Many vets don’t know of available services
September 2, 2005
Doc League, 64, lives in Pollock Pines and works in South Lake Tahoe as the veterans service representative for El Dorado County. There are higher rates of diabetes in Vietnam veterans than the rest of the population, he said. And there are more disabled veterans who do not know the services available to them than those who do.
Q: What does your work involve?
A: This is a benefits and healthcare advocate position for the disabled veteran. I’ve been here seven months.
Q: How did you get involved in this type of work?
A: I worked in the position of veterans services volunteer for eight years in Placerville.
Q: Where did you serve?
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A: I’m a Vietnam veteran.
Q: Why is it important to you to do this job?
A: I became very interested in veterans’ health when I went back to school, specifically diabetes in veterans. There’s a higher rate of diabetes than normal for those of us that went to Vietnam. It’s become a passion for me now.
Q: What happened to the veterans van?
A: The van has been temporarily put on hold because we don’t have a van service coordinator in South Lake Tahoe. The county is currently looking for someone to fill that position. It’s a part-time volunteer position. The person doesn’t have to drive, they just have to take the phone calls.
If we have someone, we might be able to bring it back.
The van is a major issue because the phone rings once or twice a day asking “Where’s the van?” It will only intensify – it’s only been gone five weeks.
A lot of veterans have depended on this van for the last nine years.
Q: Any requirements for the position?
A: There’s lots of requirements. If somebody’s interested, have them call me. (League’s number is (530) 573-3134.)
Q: How many veterans are here?
A: There are 3,500 veterans in South Lake Tahoe. About 300 depended on the van on a regular basis to take them to the Minden VA clinic and the VA hospital in Reno.
Q: Do you think veterans are aware that they have these benefits available to them?
A: I think more veterans are not aware than are aware. And that’s why I’m in this position. The benefits are not advertised by the Veterans Administration after they leave the service.
Q: Does one’s disability have to do with the war to get benefits?
A: To be compensated, you have to be disabled through your active duty connection, or active reserve connection.
Q: How about the diabetes connection?
A: People may not know that their diabetes is connected to their active duty. It’s diabetes mellitus type two, which is adult onset diabetes. The VA has directly connected the contact with the herbicides that men and women were exposed to in Southeast Asia with this type of diabetes.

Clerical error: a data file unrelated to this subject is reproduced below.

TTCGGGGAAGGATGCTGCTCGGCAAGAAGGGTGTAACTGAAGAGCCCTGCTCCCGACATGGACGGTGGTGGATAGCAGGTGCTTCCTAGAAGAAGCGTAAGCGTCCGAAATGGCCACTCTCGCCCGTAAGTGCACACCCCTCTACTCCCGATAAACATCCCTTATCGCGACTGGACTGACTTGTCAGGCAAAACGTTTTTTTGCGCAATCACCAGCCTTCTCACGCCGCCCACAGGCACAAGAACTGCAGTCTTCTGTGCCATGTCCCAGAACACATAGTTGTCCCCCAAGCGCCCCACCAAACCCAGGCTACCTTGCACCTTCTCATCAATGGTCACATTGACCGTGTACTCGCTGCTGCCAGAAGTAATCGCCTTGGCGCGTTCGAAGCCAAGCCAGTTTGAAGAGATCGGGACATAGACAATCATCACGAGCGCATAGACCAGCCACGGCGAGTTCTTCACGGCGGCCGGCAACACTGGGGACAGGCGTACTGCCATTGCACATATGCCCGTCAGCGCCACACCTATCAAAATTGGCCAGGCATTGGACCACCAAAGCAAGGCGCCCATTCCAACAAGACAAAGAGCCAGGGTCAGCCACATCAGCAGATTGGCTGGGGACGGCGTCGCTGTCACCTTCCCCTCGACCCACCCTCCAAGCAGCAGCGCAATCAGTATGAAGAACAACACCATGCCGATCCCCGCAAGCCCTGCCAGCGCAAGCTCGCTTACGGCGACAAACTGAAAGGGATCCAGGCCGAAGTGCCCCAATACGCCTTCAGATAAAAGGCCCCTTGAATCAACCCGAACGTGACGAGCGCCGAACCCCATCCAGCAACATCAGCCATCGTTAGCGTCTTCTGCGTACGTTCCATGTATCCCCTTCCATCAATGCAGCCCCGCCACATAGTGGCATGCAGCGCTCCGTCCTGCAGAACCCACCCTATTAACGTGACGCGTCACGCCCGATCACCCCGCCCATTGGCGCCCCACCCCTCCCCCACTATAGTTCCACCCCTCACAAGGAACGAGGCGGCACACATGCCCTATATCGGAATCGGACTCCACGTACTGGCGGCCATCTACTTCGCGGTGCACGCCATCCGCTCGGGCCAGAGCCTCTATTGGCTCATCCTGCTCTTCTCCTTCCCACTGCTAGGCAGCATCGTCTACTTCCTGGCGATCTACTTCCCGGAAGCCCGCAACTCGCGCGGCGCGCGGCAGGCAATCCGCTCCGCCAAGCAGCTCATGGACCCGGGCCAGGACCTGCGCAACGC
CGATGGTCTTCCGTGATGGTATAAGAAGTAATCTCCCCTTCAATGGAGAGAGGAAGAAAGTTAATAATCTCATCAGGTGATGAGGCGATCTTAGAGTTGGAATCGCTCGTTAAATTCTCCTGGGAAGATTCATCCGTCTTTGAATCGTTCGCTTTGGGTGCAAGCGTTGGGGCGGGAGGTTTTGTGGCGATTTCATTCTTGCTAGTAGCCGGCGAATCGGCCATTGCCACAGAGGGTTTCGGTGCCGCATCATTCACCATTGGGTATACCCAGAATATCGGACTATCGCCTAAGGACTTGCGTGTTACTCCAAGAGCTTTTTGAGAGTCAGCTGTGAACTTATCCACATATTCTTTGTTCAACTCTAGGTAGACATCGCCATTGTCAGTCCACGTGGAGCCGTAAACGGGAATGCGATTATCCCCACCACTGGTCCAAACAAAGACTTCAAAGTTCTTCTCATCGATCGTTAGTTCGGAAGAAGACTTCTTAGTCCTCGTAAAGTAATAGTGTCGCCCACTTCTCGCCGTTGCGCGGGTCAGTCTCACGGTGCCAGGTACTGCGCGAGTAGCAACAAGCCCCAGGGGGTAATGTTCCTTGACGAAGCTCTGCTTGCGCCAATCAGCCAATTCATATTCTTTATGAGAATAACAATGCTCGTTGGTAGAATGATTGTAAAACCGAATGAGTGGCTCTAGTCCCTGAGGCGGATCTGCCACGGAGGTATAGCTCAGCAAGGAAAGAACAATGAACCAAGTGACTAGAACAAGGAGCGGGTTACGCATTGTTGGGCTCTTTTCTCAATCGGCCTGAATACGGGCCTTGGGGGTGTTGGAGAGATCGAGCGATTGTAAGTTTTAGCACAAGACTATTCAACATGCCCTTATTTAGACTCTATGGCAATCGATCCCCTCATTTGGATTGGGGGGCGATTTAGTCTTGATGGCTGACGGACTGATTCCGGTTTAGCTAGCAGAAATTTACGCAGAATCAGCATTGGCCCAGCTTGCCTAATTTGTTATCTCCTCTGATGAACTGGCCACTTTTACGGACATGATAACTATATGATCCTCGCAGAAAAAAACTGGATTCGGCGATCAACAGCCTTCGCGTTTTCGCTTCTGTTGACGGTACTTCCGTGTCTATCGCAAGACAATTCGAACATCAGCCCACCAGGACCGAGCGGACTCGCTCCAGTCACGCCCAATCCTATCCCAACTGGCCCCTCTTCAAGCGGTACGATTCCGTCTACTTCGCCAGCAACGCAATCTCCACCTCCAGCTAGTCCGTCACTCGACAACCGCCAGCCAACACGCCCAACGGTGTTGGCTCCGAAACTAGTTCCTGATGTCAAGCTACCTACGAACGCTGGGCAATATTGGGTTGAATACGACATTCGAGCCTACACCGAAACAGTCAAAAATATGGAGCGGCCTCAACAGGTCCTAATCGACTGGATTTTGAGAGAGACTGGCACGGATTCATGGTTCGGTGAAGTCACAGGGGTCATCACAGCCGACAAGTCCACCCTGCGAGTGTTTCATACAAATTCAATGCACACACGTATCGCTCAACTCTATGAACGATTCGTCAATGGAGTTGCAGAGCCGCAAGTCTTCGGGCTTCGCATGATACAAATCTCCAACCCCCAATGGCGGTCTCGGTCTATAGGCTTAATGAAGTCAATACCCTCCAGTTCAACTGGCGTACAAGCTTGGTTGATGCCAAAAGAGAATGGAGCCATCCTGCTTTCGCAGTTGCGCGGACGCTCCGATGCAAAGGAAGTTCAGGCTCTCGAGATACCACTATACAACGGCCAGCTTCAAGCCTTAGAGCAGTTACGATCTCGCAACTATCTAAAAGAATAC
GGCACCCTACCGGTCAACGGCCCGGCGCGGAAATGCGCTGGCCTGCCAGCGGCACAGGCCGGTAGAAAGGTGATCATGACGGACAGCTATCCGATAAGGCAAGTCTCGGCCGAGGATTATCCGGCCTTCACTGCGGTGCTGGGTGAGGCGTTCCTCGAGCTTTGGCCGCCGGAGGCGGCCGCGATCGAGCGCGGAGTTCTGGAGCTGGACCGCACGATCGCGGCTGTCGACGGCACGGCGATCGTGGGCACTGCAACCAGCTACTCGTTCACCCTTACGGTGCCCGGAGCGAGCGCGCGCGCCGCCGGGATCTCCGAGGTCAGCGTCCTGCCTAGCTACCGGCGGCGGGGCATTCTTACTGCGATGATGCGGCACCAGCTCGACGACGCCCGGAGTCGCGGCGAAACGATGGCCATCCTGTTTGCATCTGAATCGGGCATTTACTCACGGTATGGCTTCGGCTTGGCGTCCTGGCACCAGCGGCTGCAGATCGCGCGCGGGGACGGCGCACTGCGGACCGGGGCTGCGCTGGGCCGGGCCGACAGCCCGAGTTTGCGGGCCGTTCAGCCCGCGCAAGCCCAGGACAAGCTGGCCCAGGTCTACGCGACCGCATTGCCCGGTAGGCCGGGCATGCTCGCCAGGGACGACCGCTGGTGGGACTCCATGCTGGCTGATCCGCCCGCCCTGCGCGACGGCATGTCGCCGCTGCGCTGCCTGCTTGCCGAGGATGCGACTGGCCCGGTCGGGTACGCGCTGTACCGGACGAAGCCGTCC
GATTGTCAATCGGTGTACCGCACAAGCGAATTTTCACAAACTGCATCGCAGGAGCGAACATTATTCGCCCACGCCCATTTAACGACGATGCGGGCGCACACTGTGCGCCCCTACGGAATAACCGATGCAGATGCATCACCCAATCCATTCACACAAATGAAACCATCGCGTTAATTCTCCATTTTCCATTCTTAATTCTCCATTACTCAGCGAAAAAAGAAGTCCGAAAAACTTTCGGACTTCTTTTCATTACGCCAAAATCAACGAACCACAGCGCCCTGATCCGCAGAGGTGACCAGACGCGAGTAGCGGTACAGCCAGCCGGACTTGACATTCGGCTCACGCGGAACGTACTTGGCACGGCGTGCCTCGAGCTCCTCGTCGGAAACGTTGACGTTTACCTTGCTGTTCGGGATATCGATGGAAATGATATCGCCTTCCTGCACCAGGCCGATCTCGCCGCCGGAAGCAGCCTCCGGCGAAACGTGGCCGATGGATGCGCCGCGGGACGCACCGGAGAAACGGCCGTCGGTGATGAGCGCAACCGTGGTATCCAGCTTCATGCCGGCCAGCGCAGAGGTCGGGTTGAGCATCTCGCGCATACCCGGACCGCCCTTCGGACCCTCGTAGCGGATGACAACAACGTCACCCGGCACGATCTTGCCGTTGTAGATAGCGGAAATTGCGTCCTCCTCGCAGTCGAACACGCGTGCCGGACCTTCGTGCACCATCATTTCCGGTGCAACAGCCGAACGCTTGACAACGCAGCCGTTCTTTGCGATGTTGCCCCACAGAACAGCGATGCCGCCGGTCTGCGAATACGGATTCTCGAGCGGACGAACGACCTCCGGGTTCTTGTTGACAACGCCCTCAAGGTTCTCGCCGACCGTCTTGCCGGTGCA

Q: What are some of the rewards that you’ve experienced working here?
A: It’s the sense of relief that comes over these veterans’ faces when they find out that there could be assistance on the horizon for them.
It’s a big step for the veteran that is down and out and doesn’t know what to do to know the government actually can take care of them. That part is very rewarding.
These benefits are just one way of acknowledging veterans who served their country. My message to them is: I won’t forget you.
Q: What kind of services do you connect them with?
A: It’s probably the most inclusive and comprehensive healthcare plan in the world. We take care of 8.4 million in the United States.
If a veteran is disabled, then the VA will take care of them. If a veteran doesn’t know they are disabled, then the VA doesn’t know it can take care of him.
We also have resources to be able to assist a veteran in employment.
The veteran has to be willing to ask for assistance, for healthcare, for the benefits they might be entitled to.
Q: Do you see women come in here?
A: There’s a lot more women veterans than people think. There are 7,400 women veterans from Vietnam, that rarely ever ask for anything, and get zero recognition.
Q: What else do you do up here?
A: I’m an umpire for slow-pitch men and women’s softball. I’ve done that for six years.
Q: Anything you enjoy about Tahoe?
A: I love this city. I’ve been coming up here since 1959. If the powder’s right, you can find me on Gunbarrel.
The Veterans Service Office is located in the Johnson complex next to the Health Department.
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